Anyone who has dealt with a homeowners association knows how crazy rules can get, and Air Force veteran Larry Murphree is no different.
Nicknamed “The Mayor” at the ribbon cutting of the Tides Condominiums at Sweetwater, Murphree was one of the first residents to purchase a home in the community, nearly a decade ago. The veteran liked that he could stay busy — there is a pool, tennis courts, a large clubhouse and it’s gated, so he would feel safe.
By design, however, the entire complex is very homogeneous, and any attempts to personalize property are very much frowned upon, if not plainly rejected, by the HOA. Everything from flowers to Christmas lights are monitored and flagged for violations, often resulting in fines — even American flags.
“One day I was thinking about the country, and I put a small American flag on my front porch in a flower pot,” Murphree said.
Murphree explained that he didn’t think anyone would even notice the small flag in his pot, and that it held deep, personal significance for him.
“It’s a small flag,” Murphree said, “but it stands for a big thank you.”
Shortly after he added the little flag to his front porch flower pot, he received a letter from the HOA at his complex, Tides Condominium in Sweetwater, that told him it needed to be removed.
“I got a violation letter that stated the American flag was an unauthorized object and for me to take it down,” Murphree said.
This veteran wasn’t about to let a letter dictate how he decorated his flower pot, nevertheless where he could place a small American flag.
“They started fining me up to $1,000 because I wouldn’t take the flag down,” Murphree stated.
They charged him a fee of $100 for each day that he left the flag in place. After 10 days, and $1000 in fines later, Gust Sarris, a lawyer, got involved and the two filed a lawsuit against the HOA.
Gust Sarris argued that Florida laws and federal statues allow people to display the American flag, and the Freedom to Display the American Flag Act prohibits HOAs and condo associations from allowing residents to do so, while allowing for reasonable restrictions.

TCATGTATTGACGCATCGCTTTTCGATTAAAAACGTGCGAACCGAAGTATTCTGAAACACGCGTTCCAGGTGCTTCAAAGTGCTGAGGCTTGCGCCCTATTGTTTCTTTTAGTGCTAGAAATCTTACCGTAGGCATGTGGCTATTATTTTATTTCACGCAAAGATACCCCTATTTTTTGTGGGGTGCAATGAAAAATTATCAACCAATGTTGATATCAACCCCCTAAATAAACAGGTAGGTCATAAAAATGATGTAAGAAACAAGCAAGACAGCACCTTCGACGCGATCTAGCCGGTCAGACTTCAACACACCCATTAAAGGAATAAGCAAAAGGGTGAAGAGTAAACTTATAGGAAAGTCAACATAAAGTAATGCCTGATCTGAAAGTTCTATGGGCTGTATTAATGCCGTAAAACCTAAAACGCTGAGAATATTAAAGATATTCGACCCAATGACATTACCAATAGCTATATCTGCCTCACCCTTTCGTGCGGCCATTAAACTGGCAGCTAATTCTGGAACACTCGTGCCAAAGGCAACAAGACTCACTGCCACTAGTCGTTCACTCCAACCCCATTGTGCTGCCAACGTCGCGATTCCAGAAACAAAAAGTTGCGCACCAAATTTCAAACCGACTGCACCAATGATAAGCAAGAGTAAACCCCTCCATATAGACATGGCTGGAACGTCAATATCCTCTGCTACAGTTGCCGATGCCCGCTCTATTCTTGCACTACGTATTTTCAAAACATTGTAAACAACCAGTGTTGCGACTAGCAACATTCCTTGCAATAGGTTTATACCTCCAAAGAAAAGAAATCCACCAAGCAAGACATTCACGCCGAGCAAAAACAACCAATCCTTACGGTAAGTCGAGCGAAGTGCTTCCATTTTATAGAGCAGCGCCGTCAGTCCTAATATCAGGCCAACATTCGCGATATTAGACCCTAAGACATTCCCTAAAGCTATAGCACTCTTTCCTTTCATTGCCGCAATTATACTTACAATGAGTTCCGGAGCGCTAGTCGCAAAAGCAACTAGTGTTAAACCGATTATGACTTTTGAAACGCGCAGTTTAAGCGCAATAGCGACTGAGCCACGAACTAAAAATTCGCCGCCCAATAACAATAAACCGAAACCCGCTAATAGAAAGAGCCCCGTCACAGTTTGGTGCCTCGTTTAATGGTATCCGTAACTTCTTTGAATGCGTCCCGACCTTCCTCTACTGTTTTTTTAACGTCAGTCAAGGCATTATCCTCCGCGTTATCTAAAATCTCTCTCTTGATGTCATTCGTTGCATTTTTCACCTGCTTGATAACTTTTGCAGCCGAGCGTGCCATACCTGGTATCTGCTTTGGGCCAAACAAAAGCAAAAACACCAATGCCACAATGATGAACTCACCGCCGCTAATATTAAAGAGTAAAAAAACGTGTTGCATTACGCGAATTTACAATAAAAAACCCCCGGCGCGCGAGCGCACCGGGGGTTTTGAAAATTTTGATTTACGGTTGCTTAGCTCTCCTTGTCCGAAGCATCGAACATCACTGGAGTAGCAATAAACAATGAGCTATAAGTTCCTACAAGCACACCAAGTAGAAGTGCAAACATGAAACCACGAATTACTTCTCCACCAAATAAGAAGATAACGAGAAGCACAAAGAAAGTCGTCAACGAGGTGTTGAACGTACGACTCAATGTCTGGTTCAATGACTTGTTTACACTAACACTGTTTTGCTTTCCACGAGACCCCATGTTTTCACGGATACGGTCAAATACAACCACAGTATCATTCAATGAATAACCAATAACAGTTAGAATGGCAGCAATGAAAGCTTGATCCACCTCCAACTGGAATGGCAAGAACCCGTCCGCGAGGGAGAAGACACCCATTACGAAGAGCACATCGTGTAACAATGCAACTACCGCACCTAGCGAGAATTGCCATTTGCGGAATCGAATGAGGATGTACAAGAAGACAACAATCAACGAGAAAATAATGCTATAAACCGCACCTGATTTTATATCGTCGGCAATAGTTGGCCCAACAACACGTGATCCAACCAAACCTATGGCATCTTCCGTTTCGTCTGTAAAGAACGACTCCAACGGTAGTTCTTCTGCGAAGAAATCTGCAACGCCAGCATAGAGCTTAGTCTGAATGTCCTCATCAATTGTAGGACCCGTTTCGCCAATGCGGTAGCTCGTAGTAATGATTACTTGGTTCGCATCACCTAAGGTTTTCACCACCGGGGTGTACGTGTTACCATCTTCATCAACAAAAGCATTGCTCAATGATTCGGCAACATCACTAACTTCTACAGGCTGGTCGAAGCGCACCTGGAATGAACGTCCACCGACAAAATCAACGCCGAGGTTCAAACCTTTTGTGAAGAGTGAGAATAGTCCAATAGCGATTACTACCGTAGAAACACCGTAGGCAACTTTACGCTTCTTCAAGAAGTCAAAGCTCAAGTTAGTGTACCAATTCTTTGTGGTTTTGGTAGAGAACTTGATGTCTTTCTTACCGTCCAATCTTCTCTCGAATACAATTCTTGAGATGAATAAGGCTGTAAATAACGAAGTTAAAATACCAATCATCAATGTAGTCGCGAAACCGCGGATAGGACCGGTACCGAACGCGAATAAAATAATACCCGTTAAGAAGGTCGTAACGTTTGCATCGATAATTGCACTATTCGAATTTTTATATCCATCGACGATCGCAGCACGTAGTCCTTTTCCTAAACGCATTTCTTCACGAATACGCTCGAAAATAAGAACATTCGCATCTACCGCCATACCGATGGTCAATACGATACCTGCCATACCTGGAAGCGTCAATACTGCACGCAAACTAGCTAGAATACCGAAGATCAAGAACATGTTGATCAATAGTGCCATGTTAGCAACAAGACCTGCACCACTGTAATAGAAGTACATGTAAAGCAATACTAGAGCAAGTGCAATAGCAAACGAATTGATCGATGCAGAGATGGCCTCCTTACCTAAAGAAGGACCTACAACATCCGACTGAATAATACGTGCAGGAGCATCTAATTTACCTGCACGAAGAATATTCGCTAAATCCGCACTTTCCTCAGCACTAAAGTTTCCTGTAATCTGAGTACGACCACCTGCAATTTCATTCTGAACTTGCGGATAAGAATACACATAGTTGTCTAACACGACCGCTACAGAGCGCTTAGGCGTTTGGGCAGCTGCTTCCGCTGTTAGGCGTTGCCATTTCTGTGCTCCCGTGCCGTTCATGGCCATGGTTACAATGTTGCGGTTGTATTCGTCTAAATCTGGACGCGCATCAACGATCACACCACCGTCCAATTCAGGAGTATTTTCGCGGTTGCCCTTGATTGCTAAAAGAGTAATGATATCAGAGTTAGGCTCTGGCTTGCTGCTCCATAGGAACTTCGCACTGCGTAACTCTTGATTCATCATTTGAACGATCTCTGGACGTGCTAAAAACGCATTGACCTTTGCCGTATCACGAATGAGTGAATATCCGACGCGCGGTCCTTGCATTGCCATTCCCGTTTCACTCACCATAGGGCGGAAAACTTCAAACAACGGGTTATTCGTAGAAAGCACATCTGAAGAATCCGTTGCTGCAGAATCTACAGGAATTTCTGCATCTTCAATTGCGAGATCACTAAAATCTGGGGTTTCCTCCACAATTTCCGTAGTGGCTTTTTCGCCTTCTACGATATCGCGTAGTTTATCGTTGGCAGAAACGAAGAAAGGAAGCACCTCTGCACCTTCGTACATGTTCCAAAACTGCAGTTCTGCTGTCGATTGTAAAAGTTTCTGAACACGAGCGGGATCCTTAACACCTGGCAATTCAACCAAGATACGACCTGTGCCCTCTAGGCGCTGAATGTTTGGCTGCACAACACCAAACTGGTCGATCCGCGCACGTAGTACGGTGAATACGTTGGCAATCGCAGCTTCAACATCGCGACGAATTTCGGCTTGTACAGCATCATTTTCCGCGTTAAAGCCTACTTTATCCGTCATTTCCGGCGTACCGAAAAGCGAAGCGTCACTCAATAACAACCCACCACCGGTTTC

“We believe we have the right to display the American flag, we filed suit in federal court,” Sarris said.
They brought the case to court, where they agreed that the flag could be flown through mediation.
Yet, just months later, HOA changed their new flag ordinance to a flower pot ordinance, to get around the previously agreed upon guidelines. Because of this, Murphree started getting charged again, this time for the flower pot where the flag is placed.
“Somehow they re-categorized it and started doing the same thing again,” Sarris said, “which was the same flag, the same flower pot, the same dirt and the same plant.”
The legal battle between Murphree and the HOA has been on-going over the past seven years, the HOA constantly finding new ways to fine the veteran.
“They just started nitpicking everything that I did,” Murphree said.
Some of the violation fees Murphree has received include not parking in his driveway straight enough, leaving a snowflake Christmas window decoration up after Christmas, and for putting solar lights up at Christmas.
After seven years of fighting the HOA, Murphree is now forced to sell his condo to avoid foreclosure.
“Sold my place at a tremendous loss and got out of here,” Murphree said about leaving.
Even though Murphree is moving on, he’s not backing down from the legal battle.
“Somebody had to stand up and say, ‘this is not right,'” the veteran told First Coast News.
First Coast News reported that “based on previous court records, the only thing the HOA permits in a planter is foliage/plants/flowers.”
The HOA has yet to comment on the story. You can find Florida’s HOA laws here.
(H/T: First Coast News)